The same goes for chores. If you expect your child to empty the dishwasher or take out the garbage, set up a time by which you would like that completed. For example, there may be a 7p deadline. This will take away your need to ‘remind’ your child, which is annoying for both you and your child. It also builds in a little bit of accountability. Want to give an incentive? If chores are not completed by 7p, credit for that chore will not be given. However, it is important that you and/or your Nanny check in at 7:05p with your crew on the days you’ve designated each time.
With that said, set up a schedule for checks in with chores or routines that is easy for you to maintain. As parents, we sometimes feel the urge to do something every day, but that may not be realistic given your or your family’s schedule. If 3 days per week for check ins is do-able, then stick with it.
Now let’s talk about routines, which are a daily thing. If you or your Nanny want to start your bedtime routine at 7p or 7:30p, then set an alarm on your phone or IPAD to begin the process at that time each day. Use technology and gadgets to help you to the schedule you wish to maintain. Likewise, if you would like you child to come home from school at 3p and start homework at 3:30p, set an alarm and let that be your routine daily.
Your (or your Nanny’s) response to your child’s behavior also needs to be consistent. Meaning, if you do not want your children to engage with electronics for more than one hour daily, then stick to that expectation as well. It doesn’t mean that your child won’t ask for more, but if your response is consistently a ‘no’, then your child will learn that they are not going to gain more time. However, if you say ‘yes’ sometimes, and ‘no’ other times, this is what is called intermittent reinforcement and it will make your child’s behavior more resistant to change.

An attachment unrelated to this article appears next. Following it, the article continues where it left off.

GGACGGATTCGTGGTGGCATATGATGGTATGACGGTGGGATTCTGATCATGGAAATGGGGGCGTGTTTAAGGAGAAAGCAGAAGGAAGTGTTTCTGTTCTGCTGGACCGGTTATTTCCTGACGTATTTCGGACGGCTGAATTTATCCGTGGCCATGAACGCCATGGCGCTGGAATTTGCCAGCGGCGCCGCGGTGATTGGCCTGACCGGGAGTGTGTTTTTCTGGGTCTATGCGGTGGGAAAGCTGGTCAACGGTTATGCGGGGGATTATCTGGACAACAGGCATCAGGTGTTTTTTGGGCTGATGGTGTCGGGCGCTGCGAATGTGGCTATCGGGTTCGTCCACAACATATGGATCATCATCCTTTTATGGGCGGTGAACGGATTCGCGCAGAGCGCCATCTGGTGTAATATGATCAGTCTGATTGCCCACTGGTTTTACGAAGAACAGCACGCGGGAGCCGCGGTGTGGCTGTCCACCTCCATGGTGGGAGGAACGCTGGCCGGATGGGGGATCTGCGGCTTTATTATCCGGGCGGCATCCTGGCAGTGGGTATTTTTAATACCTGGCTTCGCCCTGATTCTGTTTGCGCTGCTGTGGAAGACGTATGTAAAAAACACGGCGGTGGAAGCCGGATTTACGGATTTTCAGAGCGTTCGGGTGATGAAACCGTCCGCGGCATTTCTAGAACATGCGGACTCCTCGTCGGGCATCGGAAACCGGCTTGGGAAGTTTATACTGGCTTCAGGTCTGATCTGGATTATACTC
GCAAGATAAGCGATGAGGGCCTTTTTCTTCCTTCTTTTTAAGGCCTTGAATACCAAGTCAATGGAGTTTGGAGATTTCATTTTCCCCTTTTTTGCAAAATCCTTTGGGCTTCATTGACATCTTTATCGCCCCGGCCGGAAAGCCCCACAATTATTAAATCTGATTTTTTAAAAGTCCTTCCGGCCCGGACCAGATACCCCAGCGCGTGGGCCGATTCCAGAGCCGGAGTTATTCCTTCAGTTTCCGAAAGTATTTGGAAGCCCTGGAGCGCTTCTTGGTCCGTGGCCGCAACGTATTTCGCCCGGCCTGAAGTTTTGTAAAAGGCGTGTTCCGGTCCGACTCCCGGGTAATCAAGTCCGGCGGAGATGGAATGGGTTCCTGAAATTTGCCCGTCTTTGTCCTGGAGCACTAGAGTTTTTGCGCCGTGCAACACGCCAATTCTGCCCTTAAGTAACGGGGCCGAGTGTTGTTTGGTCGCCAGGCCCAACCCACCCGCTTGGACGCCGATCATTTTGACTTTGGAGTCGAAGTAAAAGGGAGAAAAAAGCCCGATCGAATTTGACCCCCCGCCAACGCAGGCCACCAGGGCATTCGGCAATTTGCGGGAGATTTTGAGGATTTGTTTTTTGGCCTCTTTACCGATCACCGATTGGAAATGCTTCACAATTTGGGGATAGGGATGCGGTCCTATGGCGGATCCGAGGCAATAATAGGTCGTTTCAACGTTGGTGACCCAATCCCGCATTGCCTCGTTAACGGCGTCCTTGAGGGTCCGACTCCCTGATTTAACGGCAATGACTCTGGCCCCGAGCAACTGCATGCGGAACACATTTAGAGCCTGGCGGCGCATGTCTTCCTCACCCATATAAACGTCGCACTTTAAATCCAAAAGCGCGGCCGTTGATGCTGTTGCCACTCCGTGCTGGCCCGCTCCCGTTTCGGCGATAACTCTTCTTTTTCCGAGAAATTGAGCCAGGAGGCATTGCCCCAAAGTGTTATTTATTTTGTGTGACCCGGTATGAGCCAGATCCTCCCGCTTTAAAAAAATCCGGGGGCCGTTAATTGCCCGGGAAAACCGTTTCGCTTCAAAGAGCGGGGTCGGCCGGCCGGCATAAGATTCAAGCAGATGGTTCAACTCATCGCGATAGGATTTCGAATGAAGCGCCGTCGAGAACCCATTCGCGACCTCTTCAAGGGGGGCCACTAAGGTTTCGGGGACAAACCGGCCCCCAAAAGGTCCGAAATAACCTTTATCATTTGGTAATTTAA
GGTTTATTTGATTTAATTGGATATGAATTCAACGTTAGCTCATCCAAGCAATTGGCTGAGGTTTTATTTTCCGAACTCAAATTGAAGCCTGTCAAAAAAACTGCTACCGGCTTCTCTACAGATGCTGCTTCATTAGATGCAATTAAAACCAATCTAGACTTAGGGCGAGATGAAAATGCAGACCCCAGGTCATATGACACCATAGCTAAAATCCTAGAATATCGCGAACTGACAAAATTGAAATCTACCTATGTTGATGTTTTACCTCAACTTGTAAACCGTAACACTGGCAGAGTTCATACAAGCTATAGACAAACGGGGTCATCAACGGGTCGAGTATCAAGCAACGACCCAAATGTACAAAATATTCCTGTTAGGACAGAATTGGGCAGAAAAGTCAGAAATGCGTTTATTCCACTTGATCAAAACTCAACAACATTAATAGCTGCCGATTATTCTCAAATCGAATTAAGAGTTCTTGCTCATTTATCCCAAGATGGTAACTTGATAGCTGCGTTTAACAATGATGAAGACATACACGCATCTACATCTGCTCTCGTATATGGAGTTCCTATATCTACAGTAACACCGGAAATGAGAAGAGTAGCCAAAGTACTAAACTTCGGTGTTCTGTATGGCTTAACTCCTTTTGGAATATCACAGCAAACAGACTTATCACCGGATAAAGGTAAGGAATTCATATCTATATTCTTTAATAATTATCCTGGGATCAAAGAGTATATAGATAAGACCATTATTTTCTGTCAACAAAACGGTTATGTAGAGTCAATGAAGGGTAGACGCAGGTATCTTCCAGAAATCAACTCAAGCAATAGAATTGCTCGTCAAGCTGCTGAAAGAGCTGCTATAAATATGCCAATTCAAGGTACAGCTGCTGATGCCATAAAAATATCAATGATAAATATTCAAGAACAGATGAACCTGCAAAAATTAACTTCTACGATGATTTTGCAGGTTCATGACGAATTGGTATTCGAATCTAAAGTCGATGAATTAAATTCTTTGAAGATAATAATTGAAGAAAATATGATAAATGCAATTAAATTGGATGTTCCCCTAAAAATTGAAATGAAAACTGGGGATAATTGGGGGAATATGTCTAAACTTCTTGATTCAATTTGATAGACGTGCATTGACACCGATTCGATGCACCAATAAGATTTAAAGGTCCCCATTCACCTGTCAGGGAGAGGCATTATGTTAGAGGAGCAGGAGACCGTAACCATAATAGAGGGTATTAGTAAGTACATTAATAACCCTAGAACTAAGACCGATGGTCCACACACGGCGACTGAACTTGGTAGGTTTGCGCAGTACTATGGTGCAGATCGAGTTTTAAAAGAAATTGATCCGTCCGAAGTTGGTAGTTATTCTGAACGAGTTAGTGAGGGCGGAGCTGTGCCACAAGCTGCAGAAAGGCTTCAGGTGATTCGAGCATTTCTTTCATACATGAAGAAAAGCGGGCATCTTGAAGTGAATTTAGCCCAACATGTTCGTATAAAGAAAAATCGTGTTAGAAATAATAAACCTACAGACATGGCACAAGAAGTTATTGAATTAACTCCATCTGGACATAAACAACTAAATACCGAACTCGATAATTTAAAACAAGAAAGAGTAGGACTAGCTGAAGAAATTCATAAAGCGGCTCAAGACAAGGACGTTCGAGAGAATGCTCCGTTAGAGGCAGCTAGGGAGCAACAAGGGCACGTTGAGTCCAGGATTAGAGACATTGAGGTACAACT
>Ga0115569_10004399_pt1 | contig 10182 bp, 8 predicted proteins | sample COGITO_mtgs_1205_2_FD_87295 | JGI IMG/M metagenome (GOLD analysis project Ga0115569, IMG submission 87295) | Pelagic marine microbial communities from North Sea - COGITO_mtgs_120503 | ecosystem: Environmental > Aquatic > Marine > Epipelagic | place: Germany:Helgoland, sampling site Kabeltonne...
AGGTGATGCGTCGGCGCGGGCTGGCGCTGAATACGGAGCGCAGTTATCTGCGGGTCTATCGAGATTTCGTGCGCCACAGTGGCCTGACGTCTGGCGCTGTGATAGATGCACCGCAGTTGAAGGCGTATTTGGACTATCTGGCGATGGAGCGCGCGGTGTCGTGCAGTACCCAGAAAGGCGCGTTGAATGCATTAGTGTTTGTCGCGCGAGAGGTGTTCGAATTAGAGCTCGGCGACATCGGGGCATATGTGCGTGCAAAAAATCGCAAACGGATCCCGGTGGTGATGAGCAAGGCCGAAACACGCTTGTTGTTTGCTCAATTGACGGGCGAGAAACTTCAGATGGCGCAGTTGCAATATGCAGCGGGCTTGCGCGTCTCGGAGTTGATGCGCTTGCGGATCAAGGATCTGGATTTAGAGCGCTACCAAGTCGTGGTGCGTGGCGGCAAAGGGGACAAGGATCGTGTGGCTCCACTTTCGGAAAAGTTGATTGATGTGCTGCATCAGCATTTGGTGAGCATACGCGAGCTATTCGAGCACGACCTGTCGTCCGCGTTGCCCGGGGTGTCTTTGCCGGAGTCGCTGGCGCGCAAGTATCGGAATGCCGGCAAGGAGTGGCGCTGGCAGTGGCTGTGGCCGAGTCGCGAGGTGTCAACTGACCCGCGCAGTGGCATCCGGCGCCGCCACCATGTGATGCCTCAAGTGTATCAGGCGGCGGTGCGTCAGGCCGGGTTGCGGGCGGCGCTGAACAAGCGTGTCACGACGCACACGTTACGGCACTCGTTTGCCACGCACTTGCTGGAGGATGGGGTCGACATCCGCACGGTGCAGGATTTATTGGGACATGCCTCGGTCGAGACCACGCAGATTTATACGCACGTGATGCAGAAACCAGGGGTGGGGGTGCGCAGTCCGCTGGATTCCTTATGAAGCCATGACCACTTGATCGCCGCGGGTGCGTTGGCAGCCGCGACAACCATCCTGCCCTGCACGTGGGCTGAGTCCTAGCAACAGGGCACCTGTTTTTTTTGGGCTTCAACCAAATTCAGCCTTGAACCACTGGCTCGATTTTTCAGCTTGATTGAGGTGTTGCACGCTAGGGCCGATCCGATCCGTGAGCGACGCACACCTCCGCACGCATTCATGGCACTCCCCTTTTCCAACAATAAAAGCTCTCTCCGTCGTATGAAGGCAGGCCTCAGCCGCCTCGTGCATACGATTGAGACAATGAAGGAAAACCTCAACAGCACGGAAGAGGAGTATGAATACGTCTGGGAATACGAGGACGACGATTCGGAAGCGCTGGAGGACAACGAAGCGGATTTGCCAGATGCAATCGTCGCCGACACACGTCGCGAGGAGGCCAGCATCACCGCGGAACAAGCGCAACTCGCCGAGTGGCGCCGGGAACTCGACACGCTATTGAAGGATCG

If you wish to change the routine or your expectation because it is a special occasion, holiday or birthday, then make that announcement. That is, you are making a change intentionally to the routine or expectation because of “X”. This way, it doesn’t feel unpredictable to your child but rather they understand that you are allowing the change based on your discretion and intention.
Parenting is one of the toughest, most relentless, yet gratifying jobs that exists. To make it through this journey, remember to be aware of your needs and state of mind so that they do not cloud your judgment when you are trying to maintain consistency in your home. Consistency creates a sense of safety in the world that you and your children need. Set realistic expectations so that you can be consistent each day, and each day will be increasingly more peaceful in your home.
Dr. Liz Matheis is a licensed clinical psychologist and certified school psychologist who specializes in assisting children and their families with Autism, ADHD, Anxiety and learning/behavioral disorders in Lake Hiawatha, NJ. She and her team offer a variety of services including play and art therapy using Cognitive Behavioral Therapeutic techniques that serve our children and their families.
At present, Dr. Liz is a contributor to a number of popular press magazines, radio and blogs, where she is able to provide real-world, pragmatic solutions to complex problems. To learn more, visit her website, e-mail email@example.com or call 973 400 8371.